This is when I draw on George Fox’s words, “Wear thy sword as long as thou canst.” Those of us who have put down our swords can encourage others, verbally, spiritually, and physically, to put down our collective swords. We don’t have much time (at all) to start putting down our swords! We want to be in right relationship.
It is important not to give up hope but to treat Earth as you would a loved one. If you know that eventually a family member will pass away, you will still love and care for him/her every day. Even though Earth is suffering, we should not assume all is lost and thereby abandon love and care for Earth. Every day we must be mindful and work the good work to protect our natural world.
We must also have faith, like the abolitionists, and make changes in our lives and share those changes with others. John Woolman shared his experiences and life-changes with individual Friends and with Meetings. So don’t hide your Light under a bushel, Friends! If you have a garden, invite some Friends to come see it and have them taste a tempting carrot! If you have stopped eating meat, share your joy by sharing a vegetarian meal. If you have started riding your bike, ride it to Meeting and encourage others who can to join you. It is important that we be joyful and welcoming (and sometimes charming or even sexy!) in this process. We are not making sacrifices; rather we are loving Mother Earth and liberating ourselves from unethical and evil practices.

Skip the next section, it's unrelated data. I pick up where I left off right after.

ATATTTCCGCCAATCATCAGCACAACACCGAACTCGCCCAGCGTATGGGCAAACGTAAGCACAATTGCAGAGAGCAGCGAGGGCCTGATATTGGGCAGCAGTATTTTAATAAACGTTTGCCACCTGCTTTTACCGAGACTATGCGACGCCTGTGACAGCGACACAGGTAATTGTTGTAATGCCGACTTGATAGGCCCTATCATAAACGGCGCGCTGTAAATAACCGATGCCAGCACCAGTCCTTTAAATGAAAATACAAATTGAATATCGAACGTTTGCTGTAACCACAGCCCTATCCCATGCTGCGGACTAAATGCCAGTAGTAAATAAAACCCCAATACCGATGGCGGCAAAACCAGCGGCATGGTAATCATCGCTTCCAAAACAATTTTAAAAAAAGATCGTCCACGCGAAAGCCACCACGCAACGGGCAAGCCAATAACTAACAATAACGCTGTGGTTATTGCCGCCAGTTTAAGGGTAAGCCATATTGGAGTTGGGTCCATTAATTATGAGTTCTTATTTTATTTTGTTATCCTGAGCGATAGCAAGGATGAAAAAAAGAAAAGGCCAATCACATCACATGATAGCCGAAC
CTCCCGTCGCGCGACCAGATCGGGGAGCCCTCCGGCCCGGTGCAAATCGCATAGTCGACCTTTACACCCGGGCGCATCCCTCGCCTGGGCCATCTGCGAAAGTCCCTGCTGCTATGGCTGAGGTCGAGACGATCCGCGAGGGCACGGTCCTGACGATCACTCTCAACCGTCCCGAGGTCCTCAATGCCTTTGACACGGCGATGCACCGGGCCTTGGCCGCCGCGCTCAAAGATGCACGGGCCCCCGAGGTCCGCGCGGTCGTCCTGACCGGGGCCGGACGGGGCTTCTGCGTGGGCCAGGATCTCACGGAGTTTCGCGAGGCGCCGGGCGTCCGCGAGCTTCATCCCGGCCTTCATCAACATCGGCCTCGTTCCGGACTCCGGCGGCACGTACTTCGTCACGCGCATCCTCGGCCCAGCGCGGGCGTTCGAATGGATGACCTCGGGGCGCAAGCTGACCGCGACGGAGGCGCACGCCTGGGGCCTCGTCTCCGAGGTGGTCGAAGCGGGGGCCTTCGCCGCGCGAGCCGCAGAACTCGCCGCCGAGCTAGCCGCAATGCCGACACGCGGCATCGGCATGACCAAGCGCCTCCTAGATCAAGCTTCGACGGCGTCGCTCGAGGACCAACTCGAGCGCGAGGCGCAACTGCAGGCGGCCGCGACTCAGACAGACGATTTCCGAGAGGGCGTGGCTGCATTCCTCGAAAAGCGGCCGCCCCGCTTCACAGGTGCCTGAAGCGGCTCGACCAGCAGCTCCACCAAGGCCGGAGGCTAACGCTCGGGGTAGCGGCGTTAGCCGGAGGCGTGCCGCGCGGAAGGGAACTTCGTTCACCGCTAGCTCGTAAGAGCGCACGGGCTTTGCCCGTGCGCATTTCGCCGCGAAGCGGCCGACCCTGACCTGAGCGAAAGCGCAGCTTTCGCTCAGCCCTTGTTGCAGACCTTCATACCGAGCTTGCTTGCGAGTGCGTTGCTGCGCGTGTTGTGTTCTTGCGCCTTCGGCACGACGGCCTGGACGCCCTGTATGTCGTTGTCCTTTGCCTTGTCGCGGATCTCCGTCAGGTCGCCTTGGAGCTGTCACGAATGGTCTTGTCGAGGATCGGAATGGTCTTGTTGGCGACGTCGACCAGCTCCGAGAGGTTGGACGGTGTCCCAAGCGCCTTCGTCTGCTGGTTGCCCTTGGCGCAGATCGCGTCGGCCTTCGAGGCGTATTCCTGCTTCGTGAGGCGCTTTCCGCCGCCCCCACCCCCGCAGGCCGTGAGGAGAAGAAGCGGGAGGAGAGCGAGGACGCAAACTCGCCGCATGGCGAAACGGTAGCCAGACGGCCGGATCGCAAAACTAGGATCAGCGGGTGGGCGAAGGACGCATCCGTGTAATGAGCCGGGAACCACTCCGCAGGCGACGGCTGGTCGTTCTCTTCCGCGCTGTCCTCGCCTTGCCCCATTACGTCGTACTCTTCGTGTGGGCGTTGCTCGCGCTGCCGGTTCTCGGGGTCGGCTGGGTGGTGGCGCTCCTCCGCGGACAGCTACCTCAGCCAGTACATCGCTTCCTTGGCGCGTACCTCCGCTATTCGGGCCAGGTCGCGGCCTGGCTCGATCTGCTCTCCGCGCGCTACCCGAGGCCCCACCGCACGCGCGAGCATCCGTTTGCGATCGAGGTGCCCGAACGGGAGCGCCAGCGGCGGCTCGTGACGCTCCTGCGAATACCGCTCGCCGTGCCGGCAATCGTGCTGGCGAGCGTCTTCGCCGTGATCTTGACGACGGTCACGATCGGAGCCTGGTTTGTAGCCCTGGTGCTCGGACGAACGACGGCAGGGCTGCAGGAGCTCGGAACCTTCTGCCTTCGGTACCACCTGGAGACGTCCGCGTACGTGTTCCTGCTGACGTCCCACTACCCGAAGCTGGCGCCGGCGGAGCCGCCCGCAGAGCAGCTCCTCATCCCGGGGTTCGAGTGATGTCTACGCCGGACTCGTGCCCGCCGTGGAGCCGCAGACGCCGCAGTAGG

Have our Meetings organized carpooling? Do our Meetings try to have vegetarian and/or local-food potlucks? Do our Meetings compost food wastes? Have we made efforts to green our meetinghouses? Have a Meeting vegetable garden? I believe these questions are important. I also know that it sometimes takes a change of heart, a lot of volunteer time (and sometimes some fundraising!) to get things going. But if we have a vision, we can move toward it!
Different Friends in QEW are organizing a youth activist environmental training, working with Costa Ricans to sustain small farm agriculture, helping Meetings get mini-grants for sustainable projects, and working on repudiating the Doctrine of Discovery before the UN. These are all wonderful projects.
I was reminded again at the QEW gathering that many Friends wear many “hats” and can be overwhelmed by responsibilities. When the Meeting has few members and is growing tired, perhaps you don’t need to start a new project there, but can join up with Greenpeace or 350.org or Tar Sands Action or another group that has more members and established projects. And don’t be afraid to share with these other groups that you’re a Quaker!